Investigation into deaths of ducks at Wigan beauty spot probing disease outbreak

An investigation into the mysterious death of ducks in a Wigan nature reserve has ruled out deliberate poisoning and is exploring the possibility of a disease outbreak.

Friday, 26th July 2019, 9:33 am
Ducks found dead at Orrell Water Park

Visitors to Orrell Water Park expressed their concerns after several dead ducks were found in the area a couple of weeks ago.

Other news: Man taken to hospital after being rescued from van following road collisionSince then at least another half a dozen have been found either lifeless on the banks of the main body of water or floating on the surface.

Concerned resident Peter Alker, reported the incident to the Department of Environment, Food and Rural Affairs (Defra) after his dogs retrieved eight ducks during a morning walk.

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“I was aware that there have been reports of dead ducks for a while,” he said. “But then the dogs brought eight back to me, all dead.

“I thought that this could potentially be a reportable case because of bird flu.

“I rang Defra who said that it is reportable when there are more than four species.”

A couple of days after making the call, Peter was visited by the Animal and Plant Agency who took six of the mallards away for examination.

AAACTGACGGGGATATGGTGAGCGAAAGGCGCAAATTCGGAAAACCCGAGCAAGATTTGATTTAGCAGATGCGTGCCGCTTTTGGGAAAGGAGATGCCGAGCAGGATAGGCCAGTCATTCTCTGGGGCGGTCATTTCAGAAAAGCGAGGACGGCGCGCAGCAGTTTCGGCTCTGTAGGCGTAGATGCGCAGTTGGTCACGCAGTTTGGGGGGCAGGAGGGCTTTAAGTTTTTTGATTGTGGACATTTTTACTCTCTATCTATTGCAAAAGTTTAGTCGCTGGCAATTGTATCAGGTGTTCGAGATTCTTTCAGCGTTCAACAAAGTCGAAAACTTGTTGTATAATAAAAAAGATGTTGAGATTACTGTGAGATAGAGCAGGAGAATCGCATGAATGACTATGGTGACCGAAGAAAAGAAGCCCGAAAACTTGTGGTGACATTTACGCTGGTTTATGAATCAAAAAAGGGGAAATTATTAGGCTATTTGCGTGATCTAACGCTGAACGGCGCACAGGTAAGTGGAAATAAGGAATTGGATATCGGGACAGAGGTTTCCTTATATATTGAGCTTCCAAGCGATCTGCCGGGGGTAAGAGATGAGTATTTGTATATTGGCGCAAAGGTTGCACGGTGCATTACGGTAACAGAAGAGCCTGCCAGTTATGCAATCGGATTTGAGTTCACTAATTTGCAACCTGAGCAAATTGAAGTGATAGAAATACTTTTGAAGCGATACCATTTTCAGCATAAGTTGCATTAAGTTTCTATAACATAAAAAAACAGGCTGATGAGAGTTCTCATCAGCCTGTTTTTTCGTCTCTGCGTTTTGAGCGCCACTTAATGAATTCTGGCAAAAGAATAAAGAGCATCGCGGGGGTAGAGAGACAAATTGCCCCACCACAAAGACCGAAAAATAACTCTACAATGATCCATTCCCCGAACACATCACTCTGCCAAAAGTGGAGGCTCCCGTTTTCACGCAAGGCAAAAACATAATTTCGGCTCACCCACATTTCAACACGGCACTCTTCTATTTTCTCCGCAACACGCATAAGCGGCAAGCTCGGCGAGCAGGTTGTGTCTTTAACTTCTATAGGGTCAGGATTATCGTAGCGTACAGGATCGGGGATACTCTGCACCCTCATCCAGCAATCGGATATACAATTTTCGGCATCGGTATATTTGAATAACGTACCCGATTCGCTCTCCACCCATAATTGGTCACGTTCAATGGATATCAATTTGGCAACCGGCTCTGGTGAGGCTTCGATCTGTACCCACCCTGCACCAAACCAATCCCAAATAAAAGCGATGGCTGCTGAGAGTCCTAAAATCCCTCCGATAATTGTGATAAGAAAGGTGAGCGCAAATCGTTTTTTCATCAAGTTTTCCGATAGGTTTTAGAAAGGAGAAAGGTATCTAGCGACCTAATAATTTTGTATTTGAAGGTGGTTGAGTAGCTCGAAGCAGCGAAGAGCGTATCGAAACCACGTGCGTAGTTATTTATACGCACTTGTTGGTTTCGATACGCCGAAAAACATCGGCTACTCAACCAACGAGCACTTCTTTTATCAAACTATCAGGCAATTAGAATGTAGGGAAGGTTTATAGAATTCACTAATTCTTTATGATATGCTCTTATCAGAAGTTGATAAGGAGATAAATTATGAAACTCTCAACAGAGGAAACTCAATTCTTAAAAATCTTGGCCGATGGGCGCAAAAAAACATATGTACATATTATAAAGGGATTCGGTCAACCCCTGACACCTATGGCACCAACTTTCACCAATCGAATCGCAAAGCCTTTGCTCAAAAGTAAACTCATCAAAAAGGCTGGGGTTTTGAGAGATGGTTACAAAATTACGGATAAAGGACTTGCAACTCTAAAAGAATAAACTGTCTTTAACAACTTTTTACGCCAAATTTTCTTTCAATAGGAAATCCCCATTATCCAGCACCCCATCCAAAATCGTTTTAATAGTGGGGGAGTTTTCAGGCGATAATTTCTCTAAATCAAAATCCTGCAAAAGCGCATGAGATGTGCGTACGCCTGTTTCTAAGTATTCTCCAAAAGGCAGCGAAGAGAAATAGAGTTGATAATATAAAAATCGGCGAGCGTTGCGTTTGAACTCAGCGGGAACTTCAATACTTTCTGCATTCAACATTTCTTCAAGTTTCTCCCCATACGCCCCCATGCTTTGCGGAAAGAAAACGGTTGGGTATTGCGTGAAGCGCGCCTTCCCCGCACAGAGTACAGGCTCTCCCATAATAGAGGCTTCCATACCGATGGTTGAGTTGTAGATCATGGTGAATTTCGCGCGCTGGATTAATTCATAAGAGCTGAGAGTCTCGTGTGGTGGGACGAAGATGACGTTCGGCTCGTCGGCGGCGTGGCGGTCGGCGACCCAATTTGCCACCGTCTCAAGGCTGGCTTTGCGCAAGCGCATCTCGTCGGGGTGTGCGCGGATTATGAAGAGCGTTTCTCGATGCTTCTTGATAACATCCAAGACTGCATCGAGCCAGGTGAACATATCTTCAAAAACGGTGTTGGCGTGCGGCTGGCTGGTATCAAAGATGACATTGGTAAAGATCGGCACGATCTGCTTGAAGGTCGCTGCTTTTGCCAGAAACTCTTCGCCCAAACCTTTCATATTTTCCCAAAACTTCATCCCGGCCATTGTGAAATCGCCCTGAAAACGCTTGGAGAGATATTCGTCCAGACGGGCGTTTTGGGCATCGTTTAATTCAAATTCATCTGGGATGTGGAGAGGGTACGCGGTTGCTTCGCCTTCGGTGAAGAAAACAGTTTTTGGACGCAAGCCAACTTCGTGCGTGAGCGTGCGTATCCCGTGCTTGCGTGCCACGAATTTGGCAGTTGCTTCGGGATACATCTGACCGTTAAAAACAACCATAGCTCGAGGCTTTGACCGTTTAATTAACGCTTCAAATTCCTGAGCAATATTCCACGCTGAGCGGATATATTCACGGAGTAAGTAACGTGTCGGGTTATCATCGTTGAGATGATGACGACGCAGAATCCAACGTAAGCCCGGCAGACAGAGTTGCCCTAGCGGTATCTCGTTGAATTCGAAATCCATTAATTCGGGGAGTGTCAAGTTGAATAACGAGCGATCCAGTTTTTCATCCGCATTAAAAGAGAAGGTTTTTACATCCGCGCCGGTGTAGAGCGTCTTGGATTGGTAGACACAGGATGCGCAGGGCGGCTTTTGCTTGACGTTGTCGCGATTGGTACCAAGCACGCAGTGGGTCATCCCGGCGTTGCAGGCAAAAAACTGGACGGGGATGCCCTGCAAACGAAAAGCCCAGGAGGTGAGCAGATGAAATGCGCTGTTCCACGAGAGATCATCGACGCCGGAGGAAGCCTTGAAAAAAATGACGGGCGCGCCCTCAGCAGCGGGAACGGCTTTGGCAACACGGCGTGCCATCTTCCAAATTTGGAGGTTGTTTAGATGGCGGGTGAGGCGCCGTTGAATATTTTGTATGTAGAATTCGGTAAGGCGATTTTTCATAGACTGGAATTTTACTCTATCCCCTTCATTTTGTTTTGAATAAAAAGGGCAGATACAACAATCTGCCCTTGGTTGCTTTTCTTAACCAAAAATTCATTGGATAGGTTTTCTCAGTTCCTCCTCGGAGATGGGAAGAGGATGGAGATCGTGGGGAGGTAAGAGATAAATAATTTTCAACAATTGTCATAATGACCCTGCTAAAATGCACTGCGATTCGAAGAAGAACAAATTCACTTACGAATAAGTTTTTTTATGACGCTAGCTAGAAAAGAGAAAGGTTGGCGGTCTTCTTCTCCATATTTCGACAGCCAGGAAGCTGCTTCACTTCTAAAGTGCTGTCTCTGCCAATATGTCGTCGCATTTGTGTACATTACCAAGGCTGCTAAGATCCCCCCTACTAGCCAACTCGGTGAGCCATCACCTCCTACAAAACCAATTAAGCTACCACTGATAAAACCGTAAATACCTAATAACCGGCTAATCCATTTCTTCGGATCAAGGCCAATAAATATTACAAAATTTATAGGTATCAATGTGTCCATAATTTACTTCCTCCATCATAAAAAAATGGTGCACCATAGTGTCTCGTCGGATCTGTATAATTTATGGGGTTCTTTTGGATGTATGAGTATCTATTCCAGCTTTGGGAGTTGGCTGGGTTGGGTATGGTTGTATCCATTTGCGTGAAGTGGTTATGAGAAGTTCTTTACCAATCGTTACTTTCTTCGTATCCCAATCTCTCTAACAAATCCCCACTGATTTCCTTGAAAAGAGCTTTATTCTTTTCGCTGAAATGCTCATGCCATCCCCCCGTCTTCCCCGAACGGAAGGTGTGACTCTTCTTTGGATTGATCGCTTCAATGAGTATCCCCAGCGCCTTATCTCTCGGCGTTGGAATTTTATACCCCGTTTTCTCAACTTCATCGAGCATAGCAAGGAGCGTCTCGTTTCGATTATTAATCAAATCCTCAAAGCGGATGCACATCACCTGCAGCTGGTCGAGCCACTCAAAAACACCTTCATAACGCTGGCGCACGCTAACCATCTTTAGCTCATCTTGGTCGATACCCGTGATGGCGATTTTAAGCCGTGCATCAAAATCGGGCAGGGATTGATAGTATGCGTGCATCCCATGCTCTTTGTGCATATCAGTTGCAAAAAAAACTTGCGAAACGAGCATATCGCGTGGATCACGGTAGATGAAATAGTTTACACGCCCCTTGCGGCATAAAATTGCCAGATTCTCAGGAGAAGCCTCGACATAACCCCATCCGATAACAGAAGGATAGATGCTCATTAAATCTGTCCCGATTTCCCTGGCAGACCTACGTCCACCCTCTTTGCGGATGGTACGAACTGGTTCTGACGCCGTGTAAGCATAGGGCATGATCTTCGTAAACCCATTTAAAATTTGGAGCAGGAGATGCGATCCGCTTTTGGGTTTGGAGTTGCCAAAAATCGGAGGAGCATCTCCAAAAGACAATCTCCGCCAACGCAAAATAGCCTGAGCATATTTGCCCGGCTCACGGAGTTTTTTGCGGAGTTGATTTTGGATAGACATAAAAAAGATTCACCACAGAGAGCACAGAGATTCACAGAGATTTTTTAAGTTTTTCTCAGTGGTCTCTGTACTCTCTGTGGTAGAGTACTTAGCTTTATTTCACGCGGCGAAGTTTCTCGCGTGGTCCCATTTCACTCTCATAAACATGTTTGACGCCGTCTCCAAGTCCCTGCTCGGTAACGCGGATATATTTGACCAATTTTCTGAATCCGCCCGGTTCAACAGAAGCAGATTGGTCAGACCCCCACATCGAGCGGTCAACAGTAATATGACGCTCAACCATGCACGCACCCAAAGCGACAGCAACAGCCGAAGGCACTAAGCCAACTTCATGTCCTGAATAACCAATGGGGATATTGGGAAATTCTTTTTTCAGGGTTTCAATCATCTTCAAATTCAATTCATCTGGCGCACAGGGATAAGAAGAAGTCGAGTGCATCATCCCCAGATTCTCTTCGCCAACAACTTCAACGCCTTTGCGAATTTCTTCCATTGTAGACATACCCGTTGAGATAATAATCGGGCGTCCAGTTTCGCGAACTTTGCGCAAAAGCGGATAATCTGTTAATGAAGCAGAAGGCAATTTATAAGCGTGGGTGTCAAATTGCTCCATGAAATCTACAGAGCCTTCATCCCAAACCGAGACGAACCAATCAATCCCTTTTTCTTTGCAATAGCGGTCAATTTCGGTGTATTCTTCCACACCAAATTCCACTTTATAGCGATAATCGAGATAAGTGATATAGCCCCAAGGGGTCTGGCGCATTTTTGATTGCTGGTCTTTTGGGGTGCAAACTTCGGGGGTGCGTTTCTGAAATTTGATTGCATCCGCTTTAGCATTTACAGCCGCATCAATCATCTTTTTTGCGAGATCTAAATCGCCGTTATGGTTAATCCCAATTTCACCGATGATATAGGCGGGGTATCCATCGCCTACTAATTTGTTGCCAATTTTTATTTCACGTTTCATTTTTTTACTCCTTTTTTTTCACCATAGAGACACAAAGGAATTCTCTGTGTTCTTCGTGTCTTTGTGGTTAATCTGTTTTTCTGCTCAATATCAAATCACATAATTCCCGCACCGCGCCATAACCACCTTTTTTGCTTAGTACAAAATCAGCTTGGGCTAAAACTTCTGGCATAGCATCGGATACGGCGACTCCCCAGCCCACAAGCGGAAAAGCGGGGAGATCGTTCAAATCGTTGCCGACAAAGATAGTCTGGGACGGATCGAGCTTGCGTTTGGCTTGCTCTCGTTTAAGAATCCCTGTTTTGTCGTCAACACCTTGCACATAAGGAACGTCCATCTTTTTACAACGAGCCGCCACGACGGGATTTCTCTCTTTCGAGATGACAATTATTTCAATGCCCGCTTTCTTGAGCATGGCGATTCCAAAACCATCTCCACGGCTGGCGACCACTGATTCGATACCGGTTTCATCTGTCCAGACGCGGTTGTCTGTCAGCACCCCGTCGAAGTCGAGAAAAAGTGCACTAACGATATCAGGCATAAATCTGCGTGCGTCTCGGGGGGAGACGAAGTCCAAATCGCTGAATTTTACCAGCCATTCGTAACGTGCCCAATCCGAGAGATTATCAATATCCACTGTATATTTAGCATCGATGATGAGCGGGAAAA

A preliminary report has found that there is no evidence of the birds having eaten soon before they died, ruling out deliberate poisoning as first feared.

The birds have been tested for several strains of bird flu and the West Nile virus.

However, at this stage the authority says that no pathology has been identified.

One of the strongest theories so far is that the birds have suffered from avian botulism which is caused by consuming a toxin that is produced by Clostridium botulinum.

Although fatal to some birds, the risk to humans is considered to be very low.

There are some concerns that the toxins could cause disease among pet dogs, especially if they ingest the carcasses of the animals and therefore dog walkers are urged to keep their animals away from the bodies.

Pet MD advises that most dogs are resistant to the serious effects of Clostridium botulinum type C, but that it can be life-threatening in rare cases.

The investigation is ongoing and Defra has not yet released the results of the blood tests.

They are expected in the next couple of weeks.